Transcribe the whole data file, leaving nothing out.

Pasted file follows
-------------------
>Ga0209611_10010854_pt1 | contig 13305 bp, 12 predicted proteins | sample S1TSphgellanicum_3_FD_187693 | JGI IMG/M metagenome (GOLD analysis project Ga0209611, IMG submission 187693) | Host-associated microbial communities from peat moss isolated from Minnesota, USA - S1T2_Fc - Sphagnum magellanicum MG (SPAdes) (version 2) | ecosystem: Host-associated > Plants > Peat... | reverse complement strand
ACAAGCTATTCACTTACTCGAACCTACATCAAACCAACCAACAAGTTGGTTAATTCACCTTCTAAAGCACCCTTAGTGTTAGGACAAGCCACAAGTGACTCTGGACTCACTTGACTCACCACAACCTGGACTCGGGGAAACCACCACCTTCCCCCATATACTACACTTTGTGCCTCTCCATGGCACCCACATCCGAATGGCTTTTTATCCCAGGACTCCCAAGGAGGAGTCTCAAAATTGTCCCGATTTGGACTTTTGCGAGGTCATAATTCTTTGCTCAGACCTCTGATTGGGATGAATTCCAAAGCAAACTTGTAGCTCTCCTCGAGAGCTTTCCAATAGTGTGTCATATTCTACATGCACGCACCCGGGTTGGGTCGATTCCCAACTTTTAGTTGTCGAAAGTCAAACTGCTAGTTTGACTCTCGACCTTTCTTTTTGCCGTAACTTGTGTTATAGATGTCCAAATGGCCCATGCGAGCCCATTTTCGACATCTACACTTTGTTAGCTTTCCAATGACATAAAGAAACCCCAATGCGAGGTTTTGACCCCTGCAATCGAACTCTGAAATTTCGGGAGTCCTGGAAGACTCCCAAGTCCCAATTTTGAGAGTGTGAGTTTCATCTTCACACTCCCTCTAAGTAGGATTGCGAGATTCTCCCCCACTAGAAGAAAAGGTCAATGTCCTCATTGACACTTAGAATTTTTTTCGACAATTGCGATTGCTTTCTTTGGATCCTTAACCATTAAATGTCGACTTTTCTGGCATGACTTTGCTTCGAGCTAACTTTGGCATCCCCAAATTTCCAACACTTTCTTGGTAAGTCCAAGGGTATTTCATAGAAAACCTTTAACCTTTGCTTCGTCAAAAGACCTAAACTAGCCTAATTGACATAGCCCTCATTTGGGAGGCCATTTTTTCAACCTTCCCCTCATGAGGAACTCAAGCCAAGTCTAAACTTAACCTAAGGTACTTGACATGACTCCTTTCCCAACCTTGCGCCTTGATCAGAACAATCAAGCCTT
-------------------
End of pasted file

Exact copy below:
>Ga0209611_10010854_pt1 | contig 13305 bp, 12 predicted proteins | sample S1TSphgellanicum_3_FD_187693 | JGI IMG/M metagenome (GOLD analysis project Ga0209611, IMG submission 187693) | Host-associated microbial communities from peat moss isolated from Minnesota, USA - S1T2_Fc - Sphagnum magellanicum MG (SPAdes) (version 2) | ecosystem: Host-associated > Plants > Peat... | reverse complement strand
ACAAGCTATTCACTTACTCGAACCTACATCAAACCAACCAACAAGTTGGTTAATTCACCTTCTAAAGCACCCTTAGTGTTAGGACAAGCCACAAGTGACTCTGGACTCACTTGACTCACCACAACCTGGACTCGGGGAAACCACCACCTTCCCCCATATACTACACTTTGTGCCTCTCCATGGCACCCACATCCGAATGGCTTTTTATCCCAGGACTCCCAAGGAGGAGTCTCAAAATTGTCCCGATTTGGACTTTTGCGAGGTCATAATTCTTTGCTCAGACCTCTGATTGGGATGAATTCCAAAGCAAACTTGTAGCTCTCCTCGAGAGCTTTCCAATAGTGTGTCATATTCTACATGCACGCACCCGGGTTGGGTCGATTCCCAACTTTTAGTTGTCGAAAGTCAAACTGCTAGTTTGACTCTCGACCTTTCTTTTTGCCGTAACTTGTGTTATAGATGTCCAAATGGCCCATGCGAGCCCATTTTCGACATCTACACTTTGTTAGCTTTCCAATGACATAAAGAAACCCCAATGCGAGGTTTTGACCCCTGCAATCGAACTCTGAAATTTCGGGAGTCCTGGAAGACTCCCAAGTCCCAATTTTGAGAGTGTGAGTTTCATCTTCACACTCCCTCTAAGTAGGATTGCGAGATTCTCCCCCACTAGAAGAAAAGGTCAATGTCCTCATTGACACTTAGAATTTTTTTCGACAATTGCGATTGCTTTCTTTGGATCCTTAACCATTAAATGTCGACTTTTCTGGCATGACTTTGCTTCGAGCTAACTTTGGCATCCCCAAATTTCCAACACTTTCTTGGTAAGTCCAAGGGTATTTCATAGAAAACCTTTAACCTTTGCTTCGTCAAAAGACCTAAACTAGCCTAATTGACATAGCCCTCATTTGGGAGGCCATTTTTTCAACCTTCCCCTCATGAGGAACTCAAGCCAAGTCTAAACTTAACCTAAGGTACTTGACATGACTCCTTTCCCAACCTTGCGCCTTGATCAGAACAATCAAGCCTT